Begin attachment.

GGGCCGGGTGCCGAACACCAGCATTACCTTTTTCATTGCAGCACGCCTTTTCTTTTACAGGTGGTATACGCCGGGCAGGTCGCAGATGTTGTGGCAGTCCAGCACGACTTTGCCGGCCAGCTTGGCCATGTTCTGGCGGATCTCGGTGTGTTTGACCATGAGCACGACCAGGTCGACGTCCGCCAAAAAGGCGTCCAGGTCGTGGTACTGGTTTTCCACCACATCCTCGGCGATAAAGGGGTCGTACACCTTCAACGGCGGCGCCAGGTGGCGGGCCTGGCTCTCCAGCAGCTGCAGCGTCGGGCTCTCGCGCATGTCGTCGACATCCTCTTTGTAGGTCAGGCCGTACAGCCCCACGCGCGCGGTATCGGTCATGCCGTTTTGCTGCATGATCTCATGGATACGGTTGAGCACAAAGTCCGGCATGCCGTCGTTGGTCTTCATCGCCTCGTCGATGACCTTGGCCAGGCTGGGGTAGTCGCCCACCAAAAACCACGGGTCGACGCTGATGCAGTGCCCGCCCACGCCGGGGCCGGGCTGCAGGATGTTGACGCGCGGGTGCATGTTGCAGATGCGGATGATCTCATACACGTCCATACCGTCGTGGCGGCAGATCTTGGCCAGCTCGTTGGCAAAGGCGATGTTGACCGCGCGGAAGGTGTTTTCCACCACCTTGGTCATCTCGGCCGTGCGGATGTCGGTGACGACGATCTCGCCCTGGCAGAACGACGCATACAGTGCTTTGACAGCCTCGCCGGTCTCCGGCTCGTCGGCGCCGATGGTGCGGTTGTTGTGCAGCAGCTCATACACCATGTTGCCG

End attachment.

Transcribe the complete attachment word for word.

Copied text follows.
GGGCCGGGTGCCGAACACCAGCATTACCTTTTTCATTGCAGCACGCCTTTTCTTTTACAGGTGGTATACGCCGGGCAGGTCGCAGATGTTGTGGCAGTCCAGCACGACTTTGCCGGCCAGCTTGGCCATGTTCTGGCGGATCTCGGTGTGTTTGACCATGAGCACGACCAGGTCGACGTCCGCCAAAAAGGCGTCCAGGTCGTGGTACTGGTTTTCCACCACATCCTCGGCGATAAAGGGGTCGTACACCTTCAACGGCGGCGCCAGGTGGCGGGCCTGGCTCTCCAGCAGCTGCAGCGTCGGGCTCTCGCGCATGTCGTCGACATCCTCTTTGTAGGTCAGGCCGTACAGCCCCACGCGCGCGGTATCGGTCATGCCGTTTTGCTGCATGATCTCATGGATACGGTTGAGCACAAAGTCCGGCATGCCGTCGTTGGTCTTCATCGCCTCGTCGATGACCTTGGCCAGGCTGGGGTAGTCGCCCACCAAAAACCACGGGTCGACGCTGATGCAGTGCCCGCCCACGCCGGGGCCGGGCTGCAGGATGTTGACGCGCGGGTGCATGTTGCAGATGCGGATGATCTCATACACGTCCATACCGTCGTGGCGGCAGATCTTGGCCAGCTCGTTGGCAAAGGCGATGTTGACCGCGCGGAAGGTGTTTTCCACCACCTTGGTCATCTCGGCCGTGCGGATGTCGGTGACGACGATCTCGCCCTGGCAGAACGACGCATACAGTGCTTTGACAGCCTCGCCGGTCTCCGGCTCGTCGGCGCCGATGGTGCGGTTGTTGTGCAGCAGCTCATACACCATGTTGCCG